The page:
Knowing the shape and size of CMEs is important because it can help better forecast when and how they will impact Earth. While they are one of the main sources for creating beautiful and intense auroras, like the Northern and Southern Lights, they can also damage satellites, disrupt radio communications and wreak havoc on the electrical transmission system causing massive and long-lasting power outages. Right now, only single point measurements exist for CMEs making it hard for scientists to judge their shapes. But these measurements have been helpful to space forecasters, allowing them a 30 to 60 minute warning before impact. The goal is to lengthen that notice time to hours — ideally 24 hours — to make more informed decisions on whether to power down satellites or the grid.

In their study, published in Astrophysical Journal Letters, the researchers took a closer look at data from two NASA spacecraft, Wind and ACE, typically orbiting upstream of Earth. They analyzed the data of 21 CMEs over a two-year period between 2000 and 2002 when Wind had separated from ACE. Wind had only separated one percent of one astronomical unit (AU), which is the distance from the sun to the Earth (93,000,000 miles). So, instead of now being in front of Earth, with ACE, Wind was now perpendicular to the Sun-Earth line, or on the side.

“Because they are usually so close to one another, very few people compare the data from both Wind and ACE,” said Lugaz. “But 15 years ago, they were apart and in the right place for us to go back and notice the difference in measurements, and the differences became larger with increasing separations, making us question the Slinky shape.”

The data points toward a few other shape possibilities: CMEs are not simple Slinky shapes (they might be deformed ones or something else entirely), or CMEs are Slinky-shaped but on a much smaller scale (roughly four times smaller) than previously thought.

While the researchers say more studies are needed, Lugaz says this information could be important for future space weather forecasting. With other missions being considered by NASA and NOAA, the researchers say this study shows that future spacecraft may first need to investigate how close to the Sun-Earth line they have to remain to make helpful and more advanced forecast predictions.

This research was supported by NASA and the National Science Foundation.

NASA’s Parker Solar Probe Is On Its Way To The Sun

CAPE CANAVERAL, Fla. — NASA’s Parker Solar Probe is on its way to the Sun.

The spacecraft will transmit its first science observations in December, beginning a revolution in our understanding of the star that makes life on Earth possible.

“This mission truly marks humanity’s first visit to a star that will have implications not just here on Earth, but how we better understand our universe,” said Thomas Zurbuchen, associate administrator of NASA’s Science Mission Directorate. “We’ve accomplished something that decades ago, lived solely in the realm of science fiction.”

Roughly the size of a small car, the spacecraft lifted off at 3:31 a.m. EDT Sunday on a United Launch Alliance Delta IV Heavy rocket from Space Launch Complex-37 at Cape Canaveral Air Force Station.

The mission’s findings will help researchers improve their forecasts of space weather events, which have the potential to damage satellites and harm astronauts on orbit, disrupt radio communications and, at their most severe, overwhelm power grids.

During the first week of its journey, the spacecraft will deploy its high-gain antenna and magnetometer boom. It also will perform the first of a two-part deployment of its electric field antennas. Instrument testing will begin in early September and last approximately four weeks, after which Parker Solar Probe can begin science operations.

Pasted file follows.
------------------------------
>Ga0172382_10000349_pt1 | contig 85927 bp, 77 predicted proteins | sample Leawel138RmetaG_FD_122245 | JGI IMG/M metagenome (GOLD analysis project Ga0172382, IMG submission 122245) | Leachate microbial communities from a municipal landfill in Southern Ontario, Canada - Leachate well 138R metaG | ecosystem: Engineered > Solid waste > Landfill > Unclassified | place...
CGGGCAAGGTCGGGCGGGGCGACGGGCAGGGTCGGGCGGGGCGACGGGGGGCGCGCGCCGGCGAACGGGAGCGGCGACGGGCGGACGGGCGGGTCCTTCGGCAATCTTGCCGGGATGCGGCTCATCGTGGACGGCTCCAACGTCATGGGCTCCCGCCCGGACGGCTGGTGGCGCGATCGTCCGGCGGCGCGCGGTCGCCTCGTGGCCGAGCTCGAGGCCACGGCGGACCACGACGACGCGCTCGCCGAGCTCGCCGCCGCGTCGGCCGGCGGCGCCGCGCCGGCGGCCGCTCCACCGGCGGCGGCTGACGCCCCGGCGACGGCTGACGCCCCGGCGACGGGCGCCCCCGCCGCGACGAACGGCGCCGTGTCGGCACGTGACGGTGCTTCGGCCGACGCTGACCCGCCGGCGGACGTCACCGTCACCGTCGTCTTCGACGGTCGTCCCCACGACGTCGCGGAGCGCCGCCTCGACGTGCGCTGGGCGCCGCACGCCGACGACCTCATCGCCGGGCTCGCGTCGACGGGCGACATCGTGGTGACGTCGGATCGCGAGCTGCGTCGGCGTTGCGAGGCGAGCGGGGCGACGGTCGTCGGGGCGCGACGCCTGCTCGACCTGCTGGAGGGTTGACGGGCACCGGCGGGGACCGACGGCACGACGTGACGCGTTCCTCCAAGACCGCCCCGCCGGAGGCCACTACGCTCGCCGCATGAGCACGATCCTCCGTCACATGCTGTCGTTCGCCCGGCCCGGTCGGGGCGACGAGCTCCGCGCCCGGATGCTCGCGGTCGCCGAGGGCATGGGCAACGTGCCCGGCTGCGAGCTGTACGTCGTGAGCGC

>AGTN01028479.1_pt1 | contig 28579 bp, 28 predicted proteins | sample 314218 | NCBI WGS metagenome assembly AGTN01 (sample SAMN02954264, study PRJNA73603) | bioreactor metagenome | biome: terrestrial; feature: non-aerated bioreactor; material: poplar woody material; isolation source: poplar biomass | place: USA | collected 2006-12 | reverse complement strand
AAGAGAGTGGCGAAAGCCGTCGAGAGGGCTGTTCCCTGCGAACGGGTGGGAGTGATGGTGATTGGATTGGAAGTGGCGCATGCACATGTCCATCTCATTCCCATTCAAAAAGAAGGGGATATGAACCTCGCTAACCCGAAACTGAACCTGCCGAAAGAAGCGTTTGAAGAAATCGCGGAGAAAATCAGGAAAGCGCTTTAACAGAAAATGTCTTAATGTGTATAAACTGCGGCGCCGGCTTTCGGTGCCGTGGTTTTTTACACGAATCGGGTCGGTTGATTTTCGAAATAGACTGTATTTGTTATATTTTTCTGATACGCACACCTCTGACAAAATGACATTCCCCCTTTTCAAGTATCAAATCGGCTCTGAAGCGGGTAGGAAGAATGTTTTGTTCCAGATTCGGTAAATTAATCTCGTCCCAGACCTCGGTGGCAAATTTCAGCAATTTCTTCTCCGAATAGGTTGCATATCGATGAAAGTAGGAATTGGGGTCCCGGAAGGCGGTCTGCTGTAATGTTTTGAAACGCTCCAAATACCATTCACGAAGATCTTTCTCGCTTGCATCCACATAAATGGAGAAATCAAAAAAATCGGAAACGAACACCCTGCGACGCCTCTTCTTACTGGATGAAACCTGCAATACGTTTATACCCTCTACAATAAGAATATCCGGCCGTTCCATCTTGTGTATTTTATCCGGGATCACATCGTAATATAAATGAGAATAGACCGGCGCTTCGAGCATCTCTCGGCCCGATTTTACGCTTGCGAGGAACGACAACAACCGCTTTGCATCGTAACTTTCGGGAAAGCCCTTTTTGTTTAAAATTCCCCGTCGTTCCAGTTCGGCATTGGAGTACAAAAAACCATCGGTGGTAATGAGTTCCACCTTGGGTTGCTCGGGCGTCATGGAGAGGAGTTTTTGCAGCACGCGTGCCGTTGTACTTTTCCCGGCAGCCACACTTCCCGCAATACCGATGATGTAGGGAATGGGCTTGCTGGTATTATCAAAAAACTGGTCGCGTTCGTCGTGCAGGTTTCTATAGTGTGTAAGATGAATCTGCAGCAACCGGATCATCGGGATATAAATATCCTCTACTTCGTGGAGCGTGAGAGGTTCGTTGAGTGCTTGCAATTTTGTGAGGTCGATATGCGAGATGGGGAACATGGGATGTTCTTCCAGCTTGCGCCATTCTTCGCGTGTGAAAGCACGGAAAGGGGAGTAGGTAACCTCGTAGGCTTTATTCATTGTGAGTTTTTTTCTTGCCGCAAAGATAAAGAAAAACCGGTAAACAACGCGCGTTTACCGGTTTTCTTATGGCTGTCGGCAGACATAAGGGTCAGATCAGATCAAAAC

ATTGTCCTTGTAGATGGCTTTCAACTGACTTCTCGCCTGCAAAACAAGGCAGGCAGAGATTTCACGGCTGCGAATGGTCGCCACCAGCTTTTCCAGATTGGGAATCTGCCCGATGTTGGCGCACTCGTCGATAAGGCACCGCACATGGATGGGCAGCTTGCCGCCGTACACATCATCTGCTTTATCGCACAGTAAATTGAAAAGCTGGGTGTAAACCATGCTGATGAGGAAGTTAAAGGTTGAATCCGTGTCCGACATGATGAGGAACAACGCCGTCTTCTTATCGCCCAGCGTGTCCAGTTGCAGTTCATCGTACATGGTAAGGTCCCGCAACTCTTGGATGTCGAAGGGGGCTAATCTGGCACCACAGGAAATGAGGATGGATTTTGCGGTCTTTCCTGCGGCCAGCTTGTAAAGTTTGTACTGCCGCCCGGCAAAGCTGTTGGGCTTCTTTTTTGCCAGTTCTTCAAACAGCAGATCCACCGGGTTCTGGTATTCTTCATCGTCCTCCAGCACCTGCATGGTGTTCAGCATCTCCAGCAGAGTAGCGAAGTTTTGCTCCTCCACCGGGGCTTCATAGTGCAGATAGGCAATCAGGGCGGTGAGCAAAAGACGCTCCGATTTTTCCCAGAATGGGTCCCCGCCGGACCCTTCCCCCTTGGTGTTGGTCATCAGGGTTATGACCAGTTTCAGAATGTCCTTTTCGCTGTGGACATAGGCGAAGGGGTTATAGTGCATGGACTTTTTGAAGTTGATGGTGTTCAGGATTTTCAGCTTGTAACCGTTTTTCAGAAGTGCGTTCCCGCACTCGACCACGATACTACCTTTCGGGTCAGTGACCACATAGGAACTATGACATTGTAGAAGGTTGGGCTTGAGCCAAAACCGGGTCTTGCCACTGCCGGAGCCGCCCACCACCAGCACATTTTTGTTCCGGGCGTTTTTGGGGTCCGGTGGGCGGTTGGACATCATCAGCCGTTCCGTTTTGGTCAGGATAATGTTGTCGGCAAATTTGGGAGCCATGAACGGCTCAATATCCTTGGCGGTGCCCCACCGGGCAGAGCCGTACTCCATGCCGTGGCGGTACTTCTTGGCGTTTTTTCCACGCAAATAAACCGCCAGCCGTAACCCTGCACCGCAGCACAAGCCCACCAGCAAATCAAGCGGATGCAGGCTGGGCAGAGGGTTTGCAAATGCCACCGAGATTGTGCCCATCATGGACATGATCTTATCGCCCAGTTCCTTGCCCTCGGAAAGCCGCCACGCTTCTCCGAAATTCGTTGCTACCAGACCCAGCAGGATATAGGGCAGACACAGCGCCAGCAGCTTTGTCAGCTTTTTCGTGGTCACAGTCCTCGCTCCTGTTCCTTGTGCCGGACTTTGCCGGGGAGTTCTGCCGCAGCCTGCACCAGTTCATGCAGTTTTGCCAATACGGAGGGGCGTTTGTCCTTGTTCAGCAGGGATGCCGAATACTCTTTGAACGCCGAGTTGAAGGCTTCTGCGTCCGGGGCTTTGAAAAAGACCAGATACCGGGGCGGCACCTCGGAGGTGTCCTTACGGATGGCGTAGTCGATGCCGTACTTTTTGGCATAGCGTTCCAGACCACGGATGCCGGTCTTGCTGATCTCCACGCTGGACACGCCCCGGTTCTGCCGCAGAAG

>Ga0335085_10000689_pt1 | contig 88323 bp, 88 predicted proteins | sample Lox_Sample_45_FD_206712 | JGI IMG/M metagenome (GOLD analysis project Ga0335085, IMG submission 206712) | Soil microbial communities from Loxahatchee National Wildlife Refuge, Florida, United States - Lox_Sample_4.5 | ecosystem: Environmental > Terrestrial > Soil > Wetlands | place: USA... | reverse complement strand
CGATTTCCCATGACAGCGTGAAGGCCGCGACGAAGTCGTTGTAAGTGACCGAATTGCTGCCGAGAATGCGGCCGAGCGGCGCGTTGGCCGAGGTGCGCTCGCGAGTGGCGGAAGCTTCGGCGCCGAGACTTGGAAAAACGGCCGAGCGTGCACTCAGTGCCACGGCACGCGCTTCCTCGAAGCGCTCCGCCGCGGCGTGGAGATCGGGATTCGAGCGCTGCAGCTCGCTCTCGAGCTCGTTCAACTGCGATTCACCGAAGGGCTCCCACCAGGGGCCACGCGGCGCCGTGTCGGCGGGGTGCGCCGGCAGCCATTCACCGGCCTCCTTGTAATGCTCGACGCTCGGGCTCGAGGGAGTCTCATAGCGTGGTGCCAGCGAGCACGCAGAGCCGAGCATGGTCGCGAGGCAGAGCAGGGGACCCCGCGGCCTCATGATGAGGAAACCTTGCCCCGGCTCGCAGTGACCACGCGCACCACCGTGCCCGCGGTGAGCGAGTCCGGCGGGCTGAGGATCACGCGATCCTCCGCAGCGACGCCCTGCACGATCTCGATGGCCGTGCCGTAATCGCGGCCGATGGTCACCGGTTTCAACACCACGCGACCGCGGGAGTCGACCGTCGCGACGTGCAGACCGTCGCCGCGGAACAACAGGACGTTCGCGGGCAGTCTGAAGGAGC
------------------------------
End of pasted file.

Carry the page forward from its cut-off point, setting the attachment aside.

“T(his) launch was the culmination of six decades of scientific study and millions of hours of effort,” said project manager Andy Driesman, of the Johns Hopkins University Applied Physics Laboratory (APL) in Laurel, Maryland. “Now, Parker Solar Probe is operating normally and on its way to begin a seven-year mission of extreme science.”

Over the next two months, Parker Solar Probe will fly towards Venus, performing its first Venus gravity assist in early October – a maneuver a bit like a handbrake turn – that whips the spacecraft around the planet, using Venus’s gravity to trim the spacecraft’s orbit tighter around the Sun. This first flyby will place Parker Solar Probe in position in early November to fly as close as 15 million miles from the Sun – within the blazing solar atmosphere, known as the corona – closer than anything made by humanity has ever gone before.

Throughout its seven-year mission, Parker Solar Probe will make six more Venus flybys and 24 total passes by the Sun, journeying steadily closer to the Sun until it makes its closest approach at 3.8 million miles. At this point, the probe will be moving at roughly 430,000 miles per hour, setting the record for the fastest-moving object made by humanity.

Parker Solar Probe will set its sights on the corona to solve long-standing, foundational mysteries of our Sun. What is the secret of the scorching corona, which is more than 300 times hotter than the Sun’s surface, thousands of miles below? What drives the supersonic solar wind – the constant stream of solar material that blows through the entire solar system? And finally, what accelerates solar energetic particles, which can reach speeds up to more than half the speed of light as they rocket away from the Sun?

Scientists have sought these answers for more than 60 years, but the investigation requires sending a probe right through the unrelenting heat of the corona. Today, this is finally possible with cutting-edge thermal engineering advances that can protect the mission on its daring journey.

“Exploring the Sun’s corona with a spacecraft has been one of the hardest challenges for space exploration,” said Nicola Fox, project scientist at APL. “We’re finally going to be able to answer questions about the corona and solar wind raised by Gene Parker in 1958 – using a spacecraft that bears his name – and I can’t wait to find out what discoveries we make. The science will be remarkable.”

Parker Solar Probe carries four instrument suites designed to study magnetic fields, plasma and energetic particles, and capture images of the solar wind. The University of California, Berkeley, U.S. Naval Research Laboratory in Washington, University of Michigan in Ann Arbor, and Princeton University in New Jersey lead these investigations.